All plants require water to survive. Plants absorb water present in the soil. The absorbed water is transported to all the parts of the plants (stems, leaves, flowers and fruits) by xylem vessels. Xylem is a complex tissue which consists of dead cells called xylem vessels and tracheids.
The xylem vessels are long tubes which help in transportation of water and provide mechanical support. Each xylem vessel is formed by end to end union of a large number of short, wide, lignified dead cells. In these cells both the nucleus and cytoplasm are absent. The end walls of these cells are often completely broken to form a long distance channel for transport of water. The cell wall of xylem vessels also possesses non-lignified thin areas called pits.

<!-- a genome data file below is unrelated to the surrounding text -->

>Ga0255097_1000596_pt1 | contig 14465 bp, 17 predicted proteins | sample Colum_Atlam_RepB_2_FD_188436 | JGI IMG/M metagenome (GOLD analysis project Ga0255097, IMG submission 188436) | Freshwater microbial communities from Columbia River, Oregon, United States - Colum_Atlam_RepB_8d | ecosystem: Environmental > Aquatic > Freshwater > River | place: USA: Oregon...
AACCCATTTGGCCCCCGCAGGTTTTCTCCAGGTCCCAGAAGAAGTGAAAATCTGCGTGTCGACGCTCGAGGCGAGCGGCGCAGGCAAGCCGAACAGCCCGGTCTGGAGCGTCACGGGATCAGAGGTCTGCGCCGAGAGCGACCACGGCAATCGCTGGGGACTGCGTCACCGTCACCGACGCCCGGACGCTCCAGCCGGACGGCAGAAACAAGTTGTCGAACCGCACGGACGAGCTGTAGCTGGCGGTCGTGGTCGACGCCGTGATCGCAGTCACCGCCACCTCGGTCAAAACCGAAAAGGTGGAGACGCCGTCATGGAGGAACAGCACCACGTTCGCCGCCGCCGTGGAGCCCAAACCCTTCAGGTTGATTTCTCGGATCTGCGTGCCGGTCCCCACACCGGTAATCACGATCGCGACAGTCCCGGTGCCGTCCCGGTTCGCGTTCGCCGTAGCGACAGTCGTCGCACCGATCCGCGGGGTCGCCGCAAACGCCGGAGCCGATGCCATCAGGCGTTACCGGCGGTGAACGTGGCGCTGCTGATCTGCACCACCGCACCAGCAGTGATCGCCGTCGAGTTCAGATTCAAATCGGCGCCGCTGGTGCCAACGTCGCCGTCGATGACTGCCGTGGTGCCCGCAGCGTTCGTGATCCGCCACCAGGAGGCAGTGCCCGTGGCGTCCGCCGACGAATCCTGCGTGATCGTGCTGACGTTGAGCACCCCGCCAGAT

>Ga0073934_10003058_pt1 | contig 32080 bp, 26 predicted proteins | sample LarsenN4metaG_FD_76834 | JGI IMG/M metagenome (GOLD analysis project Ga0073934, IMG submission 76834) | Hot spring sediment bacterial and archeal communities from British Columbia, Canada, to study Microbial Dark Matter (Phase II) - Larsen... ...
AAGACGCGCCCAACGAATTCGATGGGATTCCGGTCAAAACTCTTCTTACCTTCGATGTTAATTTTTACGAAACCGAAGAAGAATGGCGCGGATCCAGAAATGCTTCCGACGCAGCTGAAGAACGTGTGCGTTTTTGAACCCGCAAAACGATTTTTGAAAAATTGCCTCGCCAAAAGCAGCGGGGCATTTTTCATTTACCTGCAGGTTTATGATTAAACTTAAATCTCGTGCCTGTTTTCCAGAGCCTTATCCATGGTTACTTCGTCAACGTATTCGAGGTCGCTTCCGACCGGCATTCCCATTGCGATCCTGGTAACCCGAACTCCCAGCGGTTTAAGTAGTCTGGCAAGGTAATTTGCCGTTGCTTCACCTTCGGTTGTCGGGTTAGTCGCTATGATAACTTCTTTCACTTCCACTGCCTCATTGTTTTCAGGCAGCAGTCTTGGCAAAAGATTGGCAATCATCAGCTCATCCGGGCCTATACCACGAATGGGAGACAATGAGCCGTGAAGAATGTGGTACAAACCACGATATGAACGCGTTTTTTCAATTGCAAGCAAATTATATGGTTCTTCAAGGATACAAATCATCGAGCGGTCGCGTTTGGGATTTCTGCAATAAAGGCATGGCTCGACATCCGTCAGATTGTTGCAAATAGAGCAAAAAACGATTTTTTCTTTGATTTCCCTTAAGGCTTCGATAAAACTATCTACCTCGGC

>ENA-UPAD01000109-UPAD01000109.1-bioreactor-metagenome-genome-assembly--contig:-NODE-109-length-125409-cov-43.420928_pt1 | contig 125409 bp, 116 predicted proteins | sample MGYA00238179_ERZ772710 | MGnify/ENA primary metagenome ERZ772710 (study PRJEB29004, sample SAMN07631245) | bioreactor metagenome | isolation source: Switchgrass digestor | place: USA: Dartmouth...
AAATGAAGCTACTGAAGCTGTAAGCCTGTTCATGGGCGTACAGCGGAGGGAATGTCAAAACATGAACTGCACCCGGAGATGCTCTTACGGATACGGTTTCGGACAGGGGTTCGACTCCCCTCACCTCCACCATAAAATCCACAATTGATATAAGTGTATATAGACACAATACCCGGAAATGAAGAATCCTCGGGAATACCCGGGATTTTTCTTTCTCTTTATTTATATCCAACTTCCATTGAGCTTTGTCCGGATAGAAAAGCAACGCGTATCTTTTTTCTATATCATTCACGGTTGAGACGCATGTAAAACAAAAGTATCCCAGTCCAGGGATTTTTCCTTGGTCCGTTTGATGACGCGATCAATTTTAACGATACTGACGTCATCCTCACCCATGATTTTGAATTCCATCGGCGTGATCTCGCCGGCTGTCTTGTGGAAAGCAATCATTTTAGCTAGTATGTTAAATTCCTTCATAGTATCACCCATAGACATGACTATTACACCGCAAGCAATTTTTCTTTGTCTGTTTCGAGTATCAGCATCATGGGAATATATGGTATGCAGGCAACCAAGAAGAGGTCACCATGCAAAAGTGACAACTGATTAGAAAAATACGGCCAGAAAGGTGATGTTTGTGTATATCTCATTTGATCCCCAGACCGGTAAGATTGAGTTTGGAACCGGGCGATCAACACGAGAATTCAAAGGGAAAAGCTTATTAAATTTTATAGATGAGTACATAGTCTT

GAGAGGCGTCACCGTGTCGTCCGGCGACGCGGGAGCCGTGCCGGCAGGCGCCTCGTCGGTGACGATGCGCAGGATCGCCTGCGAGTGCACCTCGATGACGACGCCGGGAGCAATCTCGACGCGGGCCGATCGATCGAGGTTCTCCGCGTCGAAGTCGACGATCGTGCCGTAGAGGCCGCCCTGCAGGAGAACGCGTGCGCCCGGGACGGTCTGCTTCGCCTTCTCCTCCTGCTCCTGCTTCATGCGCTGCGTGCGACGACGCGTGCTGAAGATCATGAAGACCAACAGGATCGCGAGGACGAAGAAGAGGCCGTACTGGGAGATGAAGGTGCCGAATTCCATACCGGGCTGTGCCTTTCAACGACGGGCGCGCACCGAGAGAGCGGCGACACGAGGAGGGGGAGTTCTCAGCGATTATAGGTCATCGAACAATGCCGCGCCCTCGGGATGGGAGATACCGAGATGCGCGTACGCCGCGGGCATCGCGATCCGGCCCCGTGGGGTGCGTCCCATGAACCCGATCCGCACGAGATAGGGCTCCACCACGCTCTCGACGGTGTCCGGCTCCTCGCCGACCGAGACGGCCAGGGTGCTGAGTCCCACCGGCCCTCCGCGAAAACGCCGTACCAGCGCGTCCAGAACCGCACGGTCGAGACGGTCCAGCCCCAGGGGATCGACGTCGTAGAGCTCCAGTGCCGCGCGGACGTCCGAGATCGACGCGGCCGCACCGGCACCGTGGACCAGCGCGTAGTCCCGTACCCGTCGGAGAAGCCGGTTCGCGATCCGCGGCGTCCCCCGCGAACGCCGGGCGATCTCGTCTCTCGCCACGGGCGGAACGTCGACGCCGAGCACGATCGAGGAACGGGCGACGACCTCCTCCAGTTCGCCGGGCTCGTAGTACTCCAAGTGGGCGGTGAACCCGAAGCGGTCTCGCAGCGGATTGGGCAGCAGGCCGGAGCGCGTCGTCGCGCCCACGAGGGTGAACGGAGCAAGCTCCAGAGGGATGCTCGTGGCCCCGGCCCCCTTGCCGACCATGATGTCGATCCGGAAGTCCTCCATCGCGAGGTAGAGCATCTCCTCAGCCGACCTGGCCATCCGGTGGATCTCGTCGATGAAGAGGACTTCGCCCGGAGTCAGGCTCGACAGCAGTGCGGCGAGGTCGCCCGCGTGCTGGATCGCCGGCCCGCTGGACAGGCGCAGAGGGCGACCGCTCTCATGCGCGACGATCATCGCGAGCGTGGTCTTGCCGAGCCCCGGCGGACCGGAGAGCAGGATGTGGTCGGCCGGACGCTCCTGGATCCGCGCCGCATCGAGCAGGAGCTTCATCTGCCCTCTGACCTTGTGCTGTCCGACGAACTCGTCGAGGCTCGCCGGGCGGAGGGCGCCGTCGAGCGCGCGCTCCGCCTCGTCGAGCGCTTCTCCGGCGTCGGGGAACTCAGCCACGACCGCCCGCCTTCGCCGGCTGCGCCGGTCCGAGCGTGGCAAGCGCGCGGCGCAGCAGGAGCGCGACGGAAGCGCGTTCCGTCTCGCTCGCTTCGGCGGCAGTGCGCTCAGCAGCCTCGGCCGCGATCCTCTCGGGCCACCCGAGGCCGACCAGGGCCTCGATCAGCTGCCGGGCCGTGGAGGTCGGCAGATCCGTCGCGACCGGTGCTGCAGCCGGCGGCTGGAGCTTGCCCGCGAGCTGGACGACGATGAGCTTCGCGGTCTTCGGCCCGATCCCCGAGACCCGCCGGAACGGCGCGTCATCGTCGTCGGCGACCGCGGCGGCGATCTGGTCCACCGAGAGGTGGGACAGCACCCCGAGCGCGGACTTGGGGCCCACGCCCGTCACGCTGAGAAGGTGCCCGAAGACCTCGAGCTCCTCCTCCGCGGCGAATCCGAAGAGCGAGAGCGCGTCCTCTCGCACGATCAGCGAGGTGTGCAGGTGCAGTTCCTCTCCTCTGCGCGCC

Tracheids are elongated dead cells having pointed ends and thick cell walls. Like xylem vessels, pits are also present in thick cell walls of tracheids. Water travel from one tracheids to other through pits.
Test Your Understanding and Answer These Questions:
- What is xylem?
- Describe transport of water in plants.
- Name the two kinds of cells of xylem.
- Write short notes on xylem vessels and tracheids.
- Name the various cells through which water move upwards to reach the leaves.